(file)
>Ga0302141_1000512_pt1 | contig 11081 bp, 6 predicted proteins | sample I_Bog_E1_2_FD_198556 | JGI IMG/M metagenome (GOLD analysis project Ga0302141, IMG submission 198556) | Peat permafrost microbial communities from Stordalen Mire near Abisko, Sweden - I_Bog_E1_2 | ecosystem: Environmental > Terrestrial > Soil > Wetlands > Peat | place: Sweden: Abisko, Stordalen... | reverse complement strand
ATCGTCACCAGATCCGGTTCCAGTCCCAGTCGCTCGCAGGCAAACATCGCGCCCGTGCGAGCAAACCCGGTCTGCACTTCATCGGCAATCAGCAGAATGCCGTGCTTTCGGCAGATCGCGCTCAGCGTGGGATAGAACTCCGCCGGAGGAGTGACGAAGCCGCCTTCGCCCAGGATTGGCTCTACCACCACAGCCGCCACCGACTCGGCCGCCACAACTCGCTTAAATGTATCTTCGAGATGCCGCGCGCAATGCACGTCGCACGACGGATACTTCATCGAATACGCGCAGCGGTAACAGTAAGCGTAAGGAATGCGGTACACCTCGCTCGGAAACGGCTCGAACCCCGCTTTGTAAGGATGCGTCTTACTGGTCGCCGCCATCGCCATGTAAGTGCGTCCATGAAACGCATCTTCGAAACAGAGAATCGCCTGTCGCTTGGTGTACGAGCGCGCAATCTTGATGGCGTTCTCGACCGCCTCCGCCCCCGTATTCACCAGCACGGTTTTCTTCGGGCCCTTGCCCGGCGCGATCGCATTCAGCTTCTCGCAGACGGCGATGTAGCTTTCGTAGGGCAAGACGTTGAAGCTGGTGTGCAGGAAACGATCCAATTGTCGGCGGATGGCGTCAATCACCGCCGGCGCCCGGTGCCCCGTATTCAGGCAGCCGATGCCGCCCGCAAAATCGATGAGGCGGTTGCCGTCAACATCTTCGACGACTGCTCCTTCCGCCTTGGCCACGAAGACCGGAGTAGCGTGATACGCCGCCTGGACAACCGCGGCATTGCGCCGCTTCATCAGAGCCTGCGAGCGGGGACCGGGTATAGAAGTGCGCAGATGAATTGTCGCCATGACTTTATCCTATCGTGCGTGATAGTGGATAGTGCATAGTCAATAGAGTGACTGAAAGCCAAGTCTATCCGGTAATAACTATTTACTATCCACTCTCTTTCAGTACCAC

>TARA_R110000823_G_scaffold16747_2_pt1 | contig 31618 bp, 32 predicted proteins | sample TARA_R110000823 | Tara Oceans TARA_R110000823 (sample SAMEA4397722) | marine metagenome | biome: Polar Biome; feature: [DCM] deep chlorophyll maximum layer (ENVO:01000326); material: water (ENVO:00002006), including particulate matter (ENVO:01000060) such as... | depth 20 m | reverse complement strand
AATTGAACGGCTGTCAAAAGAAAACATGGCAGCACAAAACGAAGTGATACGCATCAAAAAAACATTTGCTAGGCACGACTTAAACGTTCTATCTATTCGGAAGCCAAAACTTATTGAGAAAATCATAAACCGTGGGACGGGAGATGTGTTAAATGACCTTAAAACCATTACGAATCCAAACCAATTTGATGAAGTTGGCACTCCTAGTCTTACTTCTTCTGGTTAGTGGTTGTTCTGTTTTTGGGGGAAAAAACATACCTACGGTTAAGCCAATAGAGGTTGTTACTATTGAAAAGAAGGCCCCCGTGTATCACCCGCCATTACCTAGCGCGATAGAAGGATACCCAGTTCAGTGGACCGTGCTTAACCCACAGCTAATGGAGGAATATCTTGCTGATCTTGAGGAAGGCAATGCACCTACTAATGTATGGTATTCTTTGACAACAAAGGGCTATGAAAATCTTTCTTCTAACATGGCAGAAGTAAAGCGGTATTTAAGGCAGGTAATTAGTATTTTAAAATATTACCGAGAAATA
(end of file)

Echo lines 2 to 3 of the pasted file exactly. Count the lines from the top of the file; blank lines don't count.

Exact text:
ATCGTCACCAGATCCGGTTCCAGTCCCAGTCGCTCGCAGGCAAACATCGCGCCCGTGCGAGCAAACCCGGTCTGCACTTCATCGGCAATCAGCAGAATGCCGTGCTTTCGGCAGATCGCGCTCAGCGTGGGATAGAACTCCGCCGGAGGAGTGACGAAGCCGCCTTCGCCCAGGATTGGCTCTACCACCACAGCCGCCACCGACTCGGCCGCCACAACTCGCTTAAATGTATCTTCGAGATGCCGCGCGCAATGCACGTCGCACGACGGATACTTCATCGAATACGCGCAGCGGTAACAGTAAGCGTAAGGAATGCGGTACACCTCGCTCGGAAACGGCTCGAACCCCGCTTTGTAAGGATGCGTCTTACTGGTCGCCGCCATCGCCATGTAAGTGCGTCCATGAAACGCATCTTCGAAACAGAGAATCGCCTGTCGCTTGGTGTACGAGCGCGCAATCTTGATGGCGTTCTCGACCGCCTCCGCCCCCGTATTCACCAGCACGGTTTTCTTCGGGCCCTTGCCCGGCGCGATCGCATTCAGCTTCTCGCAGACGGCGATGTAGCTTTCGTAGGGCAAGACGTTGAAGCTGGTGTGCAGGAAACGATCCAATTGTCGGCGGATGGCGTCAATCACCGCCGGCGCCCGGTGCCCCGTATTCAGGCAGCCGATGCCGCCCGCAAAATCGATGAGGCGGTTGCCGTCAACATCTTCGACGACTGCTCCTTCCGCCTTGGCCACGAAGACCGGAGTAGCGTGATACGCCGCCTGGACAACCGCGGCATTGCGCCGCTTCATCAGAGCCTGCGAGCGGGGACCGGGTATAGAAGTGCGCAGATGAATTGTCGCCATGACTTTATCCTATCGTGCGTGATAGTGGATAGTGCATAGTCAATAGAGTGACTGAAAGCCAAGTCTATCCGGTAATAACTATTTACTATCCACTCTCTTTCAGTACCAC

>TARA_R110000823_G_scaffold16747_2_pt1 | contig 31618 bp, 32 predicted proteins | sample TARA_R110000823 | Tara Oceans TARA_R110000823 (sample SAMEA4397722) | marine metagenome | biome: Polar Biome; feature: [DCM] deep chlorophyll maximum layer (ENVO:01000326); material: water (ENVO:00002006), including particulate matter (ENVO:01000060) such as... | depth 20 m | reverse complement strand